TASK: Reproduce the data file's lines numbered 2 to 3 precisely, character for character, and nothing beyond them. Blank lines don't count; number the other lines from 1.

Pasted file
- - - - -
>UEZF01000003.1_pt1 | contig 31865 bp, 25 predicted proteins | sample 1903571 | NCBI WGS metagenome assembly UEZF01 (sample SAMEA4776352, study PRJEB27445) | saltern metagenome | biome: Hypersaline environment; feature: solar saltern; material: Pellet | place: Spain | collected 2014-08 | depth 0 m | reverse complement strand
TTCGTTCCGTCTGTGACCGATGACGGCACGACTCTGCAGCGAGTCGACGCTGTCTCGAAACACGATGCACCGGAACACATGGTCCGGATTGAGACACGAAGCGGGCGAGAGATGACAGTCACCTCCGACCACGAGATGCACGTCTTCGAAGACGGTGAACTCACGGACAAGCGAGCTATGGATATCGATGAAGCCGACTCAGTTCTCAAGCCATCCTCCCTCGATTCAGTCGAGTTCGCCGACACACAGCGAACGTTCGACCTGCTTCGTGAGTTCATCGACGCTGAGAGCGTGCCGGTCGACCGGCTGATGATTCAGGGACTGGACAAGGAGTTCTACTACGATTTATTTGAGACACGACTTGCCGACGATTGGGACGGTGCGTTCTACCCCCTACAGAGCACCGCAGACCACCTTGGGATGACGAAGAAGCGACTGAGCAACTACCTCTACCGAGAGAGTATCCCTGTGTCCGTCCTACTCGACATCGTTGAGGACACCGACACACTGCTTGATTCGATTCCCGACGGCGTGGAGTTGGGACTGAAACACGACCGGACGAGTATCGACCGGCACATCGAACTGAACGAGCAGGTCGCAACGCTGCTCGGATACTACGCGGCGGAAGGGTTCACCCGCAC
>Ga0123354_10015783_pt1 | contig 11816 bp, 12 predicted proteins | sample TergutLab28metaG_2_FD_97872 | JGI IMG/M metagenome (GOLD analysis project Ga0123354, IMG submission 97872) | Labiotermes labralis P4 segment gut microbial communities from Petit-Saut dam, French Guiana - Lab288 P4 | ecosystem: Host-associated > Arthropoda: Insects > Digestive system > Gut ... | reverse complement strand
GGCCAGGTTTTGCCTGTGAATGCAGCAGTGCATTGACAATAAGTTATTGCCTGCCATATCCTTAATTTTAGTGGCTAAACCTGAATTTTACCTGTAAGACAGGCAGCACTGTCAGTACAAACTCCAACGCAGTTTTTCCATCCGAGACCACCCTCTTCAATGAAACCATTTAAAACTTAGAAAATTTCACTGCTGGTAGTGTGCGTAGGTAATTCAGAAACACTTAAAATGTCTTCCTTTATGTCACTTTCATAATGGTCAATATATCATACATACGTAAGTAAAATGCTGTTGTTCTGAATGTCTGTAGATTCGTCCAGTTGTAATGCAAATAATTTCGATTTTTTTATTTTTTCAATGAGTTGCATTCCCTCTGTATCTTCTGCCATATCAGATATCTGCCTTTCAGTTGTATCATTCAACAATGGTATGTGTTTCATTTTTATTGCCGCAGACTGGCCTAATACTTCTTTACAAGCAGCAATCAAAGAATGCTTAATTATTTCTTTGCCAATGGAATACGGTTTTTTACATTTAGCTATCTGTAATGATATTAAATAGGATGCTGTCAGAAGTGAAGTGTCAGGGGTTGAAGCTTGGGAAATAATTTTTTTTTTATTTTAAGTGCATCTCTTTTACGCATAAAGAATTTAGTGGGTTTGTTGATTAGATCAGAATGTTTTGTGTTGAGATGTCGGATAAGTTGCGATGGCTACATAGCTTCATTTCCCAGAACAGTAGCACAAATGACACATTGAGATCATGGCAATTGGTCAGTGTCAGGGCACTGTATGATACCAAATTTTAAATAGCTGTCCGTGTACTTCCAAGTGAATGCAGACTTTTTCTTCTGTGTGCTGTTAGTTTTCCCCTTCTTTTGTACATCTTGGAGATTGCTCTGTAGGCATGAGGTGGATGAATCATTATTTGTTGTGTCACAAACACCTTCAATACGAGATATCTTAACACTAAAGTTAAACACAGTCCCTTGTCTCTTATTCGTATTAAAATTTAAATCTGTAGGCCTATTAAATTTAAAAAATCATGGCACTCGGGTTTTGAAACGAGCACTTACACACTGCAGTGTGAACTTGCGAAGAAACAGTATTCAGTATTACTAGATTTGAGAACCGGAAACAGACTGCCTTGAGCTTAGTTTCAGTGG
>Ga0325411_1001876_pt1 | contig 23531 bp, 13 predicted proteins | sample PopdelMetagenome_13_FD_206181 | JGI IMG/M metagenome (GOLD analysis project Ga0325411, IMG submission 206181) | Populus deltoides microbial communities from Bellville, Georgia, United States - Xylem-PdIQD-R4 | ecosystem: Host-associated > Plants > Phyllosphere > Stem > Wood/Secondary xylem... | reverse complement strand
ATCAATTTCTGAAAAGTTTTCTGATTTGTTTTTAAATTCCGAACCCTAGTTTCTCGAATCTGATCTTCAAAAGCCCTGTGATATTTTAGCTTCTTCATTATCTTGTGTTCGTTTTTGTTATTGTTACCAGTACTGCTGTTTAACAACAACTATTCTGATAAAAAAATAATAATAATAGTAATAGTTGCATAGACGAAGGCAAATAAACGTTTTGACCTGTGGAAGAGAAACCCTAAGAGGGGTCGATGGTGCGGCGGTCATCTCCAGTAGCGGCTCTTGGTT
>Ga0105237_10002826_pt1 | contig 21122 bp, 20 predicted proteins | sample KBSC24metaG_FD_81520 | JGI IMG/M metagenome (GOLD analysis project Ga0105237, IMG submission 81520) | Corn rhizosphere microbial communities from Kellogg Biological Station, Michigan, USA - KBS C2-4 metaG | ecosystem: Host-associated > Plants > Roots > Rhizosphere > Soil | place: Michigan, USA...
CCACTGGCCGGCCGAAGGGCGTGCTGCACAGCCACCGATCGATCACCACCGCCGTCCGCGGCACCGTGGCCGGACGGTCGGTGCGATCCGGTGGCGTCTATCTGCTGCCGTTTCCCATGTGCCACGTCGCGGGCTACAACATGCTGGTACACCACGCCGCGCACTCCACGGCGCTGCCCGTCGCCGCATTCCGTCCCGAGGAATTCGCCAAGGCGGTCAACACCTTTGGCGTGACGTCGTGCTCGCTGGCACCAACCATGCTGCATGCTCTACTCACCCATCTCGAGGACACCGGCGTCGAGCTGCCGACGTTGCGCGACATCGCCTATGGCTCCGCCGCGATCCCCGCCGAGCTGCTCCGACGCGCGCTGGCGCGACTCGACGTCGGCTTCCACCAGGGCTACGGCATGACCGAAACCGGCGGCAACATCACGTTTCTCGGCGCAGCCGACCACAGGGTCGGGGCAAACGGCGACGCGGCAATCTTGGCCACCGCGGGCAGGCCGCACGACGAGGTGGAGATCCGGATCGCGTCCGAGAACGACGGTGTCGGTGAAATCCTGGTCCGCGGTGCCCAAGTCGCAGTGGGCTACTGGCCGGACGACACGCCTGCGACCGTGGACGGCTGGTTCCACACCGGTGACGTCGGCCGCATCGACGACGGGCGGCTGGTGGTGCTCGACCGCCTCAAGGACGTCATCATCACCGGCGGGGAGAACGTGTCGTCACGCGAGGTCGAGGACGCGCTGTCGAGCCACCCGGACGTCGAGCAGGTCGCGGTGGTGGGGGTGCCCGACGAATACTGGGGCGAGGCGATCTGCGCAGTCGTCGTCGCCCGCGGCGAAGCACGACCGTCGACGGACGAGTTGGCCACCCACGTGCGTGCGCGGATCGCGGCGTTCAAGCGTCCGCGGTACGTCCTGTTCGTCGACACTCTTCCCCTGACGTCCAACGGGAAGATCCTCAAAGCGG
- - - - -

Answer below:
TTCGTTCCGTCTGTGACCGATGACGGCACGACTCTGCAGCGAGTCGACGCTGTCTCGAAACACGATGCACCGGAACACATGGTCCGGATTGAGACACGAAGCGGGCGAGAGATGACAGTCACCTCCGACCACGAGATGCACGTCTTCGAAGACGGTGAACTCACGGACAAGCGAGCTATGGATATCGATGAAGCCGACTCAGTTCTCAAGCCATCCTCCCTCGATTCAGTCGAGTTCGCCGACACACAGCGAACGTTCGACCTGCTTCGTGAGTTCATCGACGCTGAGAGCGTGCCGGTCGACCGGCTGATGATTCAGGGACTGGACAAGGAGTTCTACTACGATTTATTTGAGACACGACTTGCCGACGATTGGGACGGTGCGTTCTACCCCCTACAGAGCACCGCAGACCACCTTGGGATGACGAAGAAGCGACTGAGCAACTACCTCTACCGAGAGAGTATCCCTGTGTCCGTCCTACTCGACATCGTTGAGGACACCGACACACTGCTTGATTCGATTCCCGACGGCGTGGAGTTGGGACTGAAACACGACCGGACGAGTATCGACCGGCACATCGAACTGAACGAGCAGGTCGCAACGCTGCTCGGATACTACGCGGCGGAAGGGTTCACCCGCAC
>Ga0123354_10015783_pt1 | contig 11816 bp, 12 predicted proteins | sample TergutLab28metaG_2_FD_97872 | JGI IMG/M metagenome (GOLD analysis project Ga0123354, IMG submission 97872) | Labiotermes labralis P4 segment gut microbial communities from Petit-Saut dam, French Guiana - Lab288 P4 | ecosystem: Host-associated > Arthropoda: Insects > Digestive system > Gut ... | reverse complement strand